Everyone at the plant level just said it was to be used as a supplement to help with the demand.

Now the ironing....
It is absolutly fantastic how well algae grows in the stacks or exhaust systems of coal fired plants, and un-freaking believable that we don't use the super CO2 to grow more algae.
We could scrub the airsteam and provide biomass fuel right at the plant level.
Sounds easy, so it won't happen soon.

posted on Apr, 5 2010 @ 07:59 AM

[edit on 5/4/2010 by C0bzz]

posted on Apr, 5 2010 @ 08:15 AM
reply to post by C0bzz

Yes I can name them.
They where built by Fagan (ethanol tech) and ICM (cumbustion technology)

There are two in Iowa (Lincoln Way and Corn LP) , one is North Dakota (Red Trails Energy) and one in Minnesota (Heron Lake).

My information came from the plant level, and could have changed by now, however they did get all of the corn from human feeding fields. I do not have any proof of this besides what I was told, so take it for that.

posted on Apr, 5 2010 @ 03:37 PM
reply to post by SLaPPiE

As I have said the large centralized model is the problem. So yes ethanol can be manufactured inefficiently still the net gain is better then gasoline.

"'How much oil does ethanol replace?' The answer might surprise you. Very little oil - mostly diesel fuel for planting, tilling and harvesting crops - is required to produce ethanol. A recent publication in the journal Science shows that only about 0.04 MJ (mega joule, a measure of energy content) of petroleum is required to produce one MJ of ethanol. That is a 25:1 advantage in favor of ethanol production. Because ethanol has less energy per gallon than gasoline, we get more than 30 gallons of ethanol for every gallon of oil we "invest" to make the ethanol, versus eight-tenths of a gallon of gasoline per gallon of oil. When ethanol is used as E85 fuel in a flex-fuel vehicle, we are effectively getting around 800 miles per gallon of oil consumed."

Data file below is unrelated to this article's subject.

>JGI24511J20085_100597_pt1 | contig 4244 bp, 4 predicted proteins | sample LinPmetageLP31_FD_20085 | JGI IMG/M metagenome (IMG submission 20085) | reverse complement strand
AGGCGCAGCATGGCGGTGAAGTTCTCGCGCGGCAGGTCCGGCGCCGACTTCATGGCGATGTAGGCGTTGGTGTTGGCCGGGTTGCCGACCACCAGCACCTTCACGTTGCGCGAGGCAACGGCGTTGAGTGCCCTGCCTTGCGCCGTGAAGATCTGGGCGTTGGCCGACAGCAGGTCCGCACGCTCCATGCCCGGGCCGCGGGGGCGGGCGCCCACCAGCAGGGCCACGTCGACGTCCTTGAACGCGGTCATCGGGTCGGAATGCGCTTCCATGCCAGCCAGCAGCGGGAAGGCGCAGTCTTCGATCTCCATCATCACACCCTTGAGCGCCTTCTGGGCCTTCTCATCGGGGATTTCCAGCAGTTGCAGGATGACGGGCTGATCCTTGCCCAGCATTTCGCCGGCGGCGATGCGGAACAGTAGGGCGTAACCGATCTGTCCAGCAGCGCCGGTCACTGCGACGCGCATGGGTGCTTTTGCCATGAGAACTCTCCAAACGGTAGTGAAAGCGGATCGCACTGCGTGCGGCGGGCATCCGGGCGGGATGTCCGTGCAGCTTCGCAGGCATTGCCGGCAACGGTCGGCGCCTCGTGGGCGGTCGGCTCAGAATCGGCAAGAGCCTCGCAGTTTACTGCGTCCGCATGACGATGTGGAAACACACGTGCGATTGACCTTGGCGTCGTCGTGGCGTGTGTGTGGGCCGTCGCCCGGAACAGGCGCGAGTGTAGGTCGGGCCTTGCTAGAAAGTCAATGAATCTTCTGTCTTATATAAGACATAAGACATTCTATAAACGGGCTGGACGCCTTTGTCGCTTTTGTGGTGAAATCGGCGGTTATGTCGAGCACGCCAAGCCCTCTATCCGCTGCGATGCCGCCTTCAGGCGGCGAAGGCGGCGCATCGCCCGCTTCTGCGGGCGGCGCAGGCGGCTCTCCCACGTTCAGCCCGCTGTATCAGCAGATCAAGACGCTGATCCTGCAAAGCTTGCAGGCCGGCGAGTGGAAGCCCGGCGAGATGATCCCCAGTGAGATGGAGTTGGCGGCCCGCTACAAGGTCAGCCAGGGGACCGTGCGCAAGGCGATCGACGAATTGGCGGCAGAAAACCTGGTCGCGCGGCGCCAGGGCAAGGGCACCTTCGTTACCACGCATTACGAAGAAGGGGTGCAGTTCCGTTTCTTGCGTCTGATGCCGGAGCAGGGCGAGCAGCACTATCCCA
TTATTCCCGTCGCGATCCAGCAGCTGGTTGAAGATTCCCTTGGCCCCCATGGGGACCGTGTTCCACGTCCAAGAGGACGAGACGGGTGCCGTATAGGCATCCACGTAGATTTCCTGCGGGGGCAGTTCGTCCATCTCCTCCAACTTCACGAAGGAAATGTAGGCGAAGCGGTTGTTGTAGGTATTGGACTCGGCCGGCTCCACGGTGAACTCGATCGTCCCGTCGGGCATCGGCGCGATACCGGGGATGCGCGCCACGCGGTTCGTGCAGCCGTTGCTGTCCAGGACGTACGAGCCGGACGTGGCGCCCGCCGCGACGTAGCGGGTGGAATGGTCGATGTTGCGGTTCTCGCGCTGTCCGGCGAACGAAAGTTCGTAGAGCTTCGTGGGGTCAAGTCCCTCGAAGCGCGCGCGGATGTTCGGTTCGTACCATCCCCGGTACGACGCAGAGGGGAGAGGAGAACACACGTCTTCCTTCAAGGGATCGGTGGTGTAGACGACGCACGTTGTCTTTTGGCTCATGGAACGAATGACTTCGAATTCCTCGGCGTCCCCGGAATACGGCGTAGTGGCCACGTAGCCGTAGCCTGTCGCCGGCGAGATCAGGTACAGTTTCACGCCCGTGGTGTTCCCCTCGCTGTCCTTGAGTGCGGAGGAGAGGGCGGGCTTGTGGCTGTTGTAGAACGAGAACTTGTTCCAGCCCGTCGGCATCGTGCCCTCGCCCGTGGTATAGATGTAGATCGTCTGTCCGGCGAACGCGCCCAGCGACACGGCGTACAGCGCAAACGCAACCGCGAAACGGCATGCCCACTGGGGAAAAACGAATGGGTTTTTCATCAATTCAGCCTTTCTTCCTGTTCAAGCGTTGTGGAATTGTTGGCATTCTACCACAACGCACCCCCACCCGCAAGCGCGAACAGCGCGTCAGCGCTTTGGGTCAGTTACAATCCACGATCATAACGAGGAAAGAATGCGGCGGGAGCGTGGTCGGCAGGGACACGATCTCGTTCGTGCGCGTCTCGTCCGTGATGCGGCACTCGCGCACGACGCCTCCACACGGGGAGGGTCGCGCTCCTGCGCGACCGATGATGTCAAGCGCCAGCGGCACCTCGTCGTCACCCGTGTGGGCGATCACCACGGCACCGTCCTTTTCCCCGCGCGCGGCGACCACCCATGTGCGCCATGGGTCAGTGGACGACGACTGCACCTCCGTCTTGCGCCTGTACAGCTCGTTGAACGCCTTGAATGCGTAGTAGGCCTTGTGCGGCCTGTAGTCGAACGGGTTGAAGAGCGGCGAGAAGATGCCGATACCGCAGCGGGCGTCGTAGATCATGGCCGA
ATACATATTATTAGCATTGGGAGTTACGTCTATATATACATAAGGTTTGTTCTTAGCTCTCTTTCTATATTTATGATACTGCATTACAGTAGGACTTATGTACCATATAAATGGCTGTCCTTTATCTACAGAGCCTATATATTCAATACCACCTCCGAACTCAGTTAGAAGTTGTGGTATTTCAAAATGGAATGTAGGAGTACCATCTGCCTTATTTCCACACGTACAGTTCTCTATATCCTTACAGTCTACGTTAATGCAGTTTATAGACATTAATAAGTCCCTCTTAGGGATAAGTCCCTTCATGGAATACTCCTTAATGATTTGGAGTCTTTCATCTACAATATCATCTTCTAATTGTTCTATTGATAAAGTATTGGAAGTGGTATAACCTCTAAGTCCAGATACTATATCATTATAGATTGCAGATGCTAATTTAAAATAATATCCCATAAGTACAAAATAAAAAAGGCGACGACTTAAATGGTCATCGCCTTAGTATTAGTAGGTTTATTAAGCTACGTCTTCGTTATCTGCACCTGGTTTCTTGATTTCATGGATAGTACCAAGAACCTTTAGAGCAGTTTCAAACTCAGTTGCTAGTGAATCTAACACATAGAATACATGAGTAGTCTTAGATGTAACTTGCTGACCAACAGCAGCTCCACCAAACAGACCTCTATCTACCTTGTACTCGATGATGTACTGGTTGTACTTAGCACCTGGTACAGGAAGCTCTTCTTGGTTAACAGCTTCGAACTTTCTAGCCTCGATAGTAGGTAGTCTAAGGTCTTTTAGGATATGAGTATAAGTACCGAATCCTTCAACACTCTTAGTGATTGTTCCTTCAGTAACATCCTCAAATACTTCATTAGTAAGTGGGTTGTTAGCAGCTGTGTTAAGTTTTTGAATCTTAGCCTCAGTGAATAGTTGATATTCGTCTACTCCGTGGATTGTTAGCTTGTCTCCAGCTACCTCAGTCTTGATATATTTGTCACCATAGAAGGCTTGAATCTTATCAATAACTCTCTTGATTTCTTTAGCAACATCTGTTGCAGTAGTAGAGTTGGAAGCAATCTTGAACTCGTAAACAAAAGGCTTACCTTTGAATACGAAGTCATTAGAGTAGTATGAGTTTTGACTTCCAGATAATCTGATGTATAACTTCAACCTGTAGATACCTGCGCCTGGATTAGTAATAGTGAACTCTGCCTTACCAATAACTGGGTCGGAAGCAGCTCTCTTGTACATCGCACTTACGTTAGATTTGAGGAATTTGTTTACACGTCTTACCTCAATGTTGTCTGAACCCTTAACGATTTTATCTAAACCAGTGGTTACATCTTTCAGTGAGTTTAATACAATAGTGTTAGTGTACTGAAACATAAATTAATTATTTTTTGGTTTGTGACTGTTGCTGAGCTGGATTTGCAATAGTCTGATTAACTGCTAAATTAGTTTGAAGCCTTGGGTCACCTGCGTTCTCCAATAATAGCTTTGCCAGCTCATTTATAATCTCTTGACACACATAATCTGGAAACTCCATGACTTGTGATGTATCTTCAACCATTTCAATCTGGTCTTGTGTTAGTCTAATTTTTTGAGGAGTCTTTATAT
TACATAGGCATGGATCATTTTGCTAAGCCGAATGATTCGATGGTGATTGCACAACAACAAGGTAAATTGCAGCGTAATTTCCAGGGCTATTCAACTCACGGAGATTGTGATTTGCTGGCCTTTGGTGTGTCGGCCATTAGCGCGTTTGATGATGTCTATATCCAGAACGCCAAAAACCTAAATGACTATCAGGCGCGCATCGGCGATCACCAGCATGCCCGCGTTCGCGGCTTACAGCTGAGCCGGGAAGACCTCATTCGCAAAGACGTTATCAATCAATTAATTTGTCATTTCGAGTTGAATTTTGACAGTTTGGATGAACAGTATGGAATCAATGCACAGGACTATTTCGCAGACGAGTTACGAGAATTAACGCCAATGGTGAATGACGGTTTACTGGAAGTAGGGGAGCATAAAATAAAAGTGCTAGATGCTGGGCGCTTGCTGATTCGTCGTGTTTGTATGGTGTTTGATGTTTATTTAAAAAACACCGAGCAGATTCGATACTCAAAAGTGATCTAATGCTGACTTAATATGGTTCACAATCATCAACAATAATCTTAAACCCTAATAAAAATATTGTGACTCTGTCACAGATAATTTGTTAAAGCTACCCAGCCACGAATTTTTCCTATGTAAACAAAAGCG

"His calculations indicate that every MJ of ethanol can displace 28 MJ of petroleum, in other words ethanol greatly extends our existing supplies of petroleum. Using corn ethanol provides an 18% reduction in greenhouse gasses compared with petrol, while fibre-produced ethanol gives a 88% reduction compared to petrol."

"Michael Wang, of the Argonne National Laboratory’s Center for Transportation Research, said that many studies contradicted the claims of Pimentel and Patzek. He said that Argonne’s study of the same subject concluded that producing corn ethanol requires 26 percent less energy than it contains, and that cellulosic ethanol, made from switchgrass and other inexpensive plant sources, requires a whopping 90 percent less, partly because its byproducts can be burned for energy to power the processing plant."

"...a US Department of Agriculture study concludes that ethanol contains 34% more energy than is used to grow and harvest the corn and distill it into ethanol."

And still we can use ethanol to produce ethanol also so we don't have to invest any oil. it would take some time to transition to that but it can be done

Still it can be done even better.